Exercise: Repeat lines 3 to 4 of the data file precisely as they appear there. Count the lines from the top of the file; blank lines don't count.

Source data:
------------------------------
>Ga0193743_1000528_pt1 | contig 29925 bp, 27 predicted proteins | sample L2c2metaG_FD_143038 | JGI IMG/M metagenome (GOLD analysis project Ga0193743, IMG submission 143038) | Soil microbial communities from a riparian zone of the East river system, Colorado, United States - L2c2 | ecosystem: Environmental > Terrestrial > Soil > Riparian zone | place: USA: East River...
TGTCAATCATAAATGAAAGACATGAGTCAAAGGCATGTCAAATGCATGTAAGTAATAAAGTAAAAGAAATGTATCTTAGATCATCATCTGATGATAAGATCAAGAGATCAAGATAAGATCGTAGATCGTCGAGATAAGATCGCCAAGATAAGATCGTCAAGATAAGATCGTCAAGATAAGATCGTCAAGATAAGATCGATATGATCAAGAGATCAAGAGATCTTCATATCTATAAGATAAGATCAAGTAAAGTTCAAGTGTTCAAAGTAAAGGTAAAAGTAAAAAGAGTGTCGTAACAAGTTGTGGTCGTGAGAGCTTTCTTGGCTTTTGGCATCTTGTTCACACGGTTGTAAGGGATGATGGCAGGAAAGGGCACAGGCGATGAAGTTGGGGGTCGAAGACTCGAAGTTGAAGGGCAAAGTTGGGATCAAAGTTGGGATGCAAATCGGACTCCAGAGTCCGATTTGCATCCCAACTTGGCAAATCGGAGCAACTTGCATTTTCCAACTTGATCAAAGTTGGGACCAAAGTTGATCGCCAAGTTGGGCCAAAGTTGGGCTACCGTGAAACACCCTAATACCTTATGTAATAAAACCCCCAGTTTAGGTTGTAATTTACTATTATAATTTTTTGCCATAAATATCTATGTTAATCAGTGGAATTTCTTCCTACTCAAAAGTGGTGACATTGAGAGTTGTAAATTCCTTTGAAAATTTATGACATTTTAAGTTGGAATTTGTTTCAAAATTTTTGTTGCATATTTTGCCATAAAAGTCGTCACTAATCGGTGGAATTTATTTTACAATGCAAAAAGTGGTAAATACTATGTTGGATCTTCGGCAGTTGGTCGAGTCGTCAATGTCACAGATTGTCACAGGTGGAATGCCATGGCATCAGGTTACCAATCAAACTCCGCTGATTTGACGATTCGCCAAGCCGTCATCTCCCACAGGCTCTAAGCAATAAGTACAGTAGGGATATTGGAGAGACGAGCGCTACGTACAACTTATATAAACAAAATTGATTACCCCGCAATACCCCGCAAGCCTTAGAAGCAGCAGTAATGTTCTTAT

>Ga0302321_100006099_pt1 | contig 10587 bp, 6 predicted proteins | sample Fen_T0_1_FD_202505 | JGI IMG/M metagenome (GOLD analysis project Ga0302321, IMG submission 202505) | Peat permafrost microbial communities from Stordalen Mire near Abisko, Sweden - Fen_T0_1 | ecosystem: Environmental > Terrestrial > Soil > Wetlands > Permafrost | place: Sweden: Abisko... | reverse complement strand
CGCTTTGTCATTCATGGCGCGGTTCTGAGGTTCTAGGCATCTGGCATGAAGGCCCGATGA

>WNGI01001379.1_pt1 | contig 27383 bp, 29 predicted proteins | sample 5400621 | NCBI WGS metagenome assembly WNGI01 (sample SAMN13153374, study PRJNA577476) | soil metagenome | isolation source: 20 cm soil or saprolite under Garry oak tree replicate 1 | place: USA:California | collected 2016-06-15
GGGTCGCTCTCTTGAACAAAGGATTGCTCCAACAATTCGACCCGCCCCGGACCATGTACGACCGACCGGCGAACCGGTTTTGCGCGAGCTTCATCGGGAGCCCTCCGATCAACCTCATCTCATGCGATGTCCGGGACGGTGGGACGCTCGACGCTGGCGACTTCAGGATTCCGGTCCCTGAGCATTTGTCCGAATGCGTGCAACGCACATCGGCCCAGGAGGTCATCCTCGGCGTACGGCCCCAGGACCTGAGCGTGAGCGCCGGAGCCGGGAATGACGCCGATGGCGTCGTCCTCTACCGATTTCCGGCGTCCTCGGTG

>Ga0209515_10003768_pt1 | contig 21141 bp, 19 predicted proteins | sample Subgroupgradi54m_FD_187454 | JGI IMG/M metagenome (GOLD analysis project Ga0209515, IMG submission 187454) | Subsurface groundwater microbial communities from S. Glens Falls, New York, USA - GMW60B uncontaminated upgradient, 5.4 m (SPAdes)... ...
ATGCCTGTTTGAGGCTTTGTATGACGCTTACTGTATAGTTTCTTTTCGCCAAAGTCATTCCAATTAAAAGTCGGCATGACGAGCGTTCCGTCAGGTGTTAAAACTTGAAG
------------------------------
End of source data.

>Ga0302321_100006099_pt1 | contig 10587 bp, 6 predicted proteins | sample Fen_T0_1_FD_202505 | JGI IMG/M metagenome (GOLD analysis project Ga0302321, IMG submission 202505) | Peat permafrost microbial communities from Stordalen Mire near Abisko, Sweden - Fen_T0_1 | ecosystem: Environmental > Terrestrial > Soil > Wetlands > Permafrost | place: Sweden: Abisko... | reverse complement strand
CGCTTTGTCATTCATGGCGCGGTTCTGAGGTTCTAGGCATCTGGCATGAAGGCCCGATGA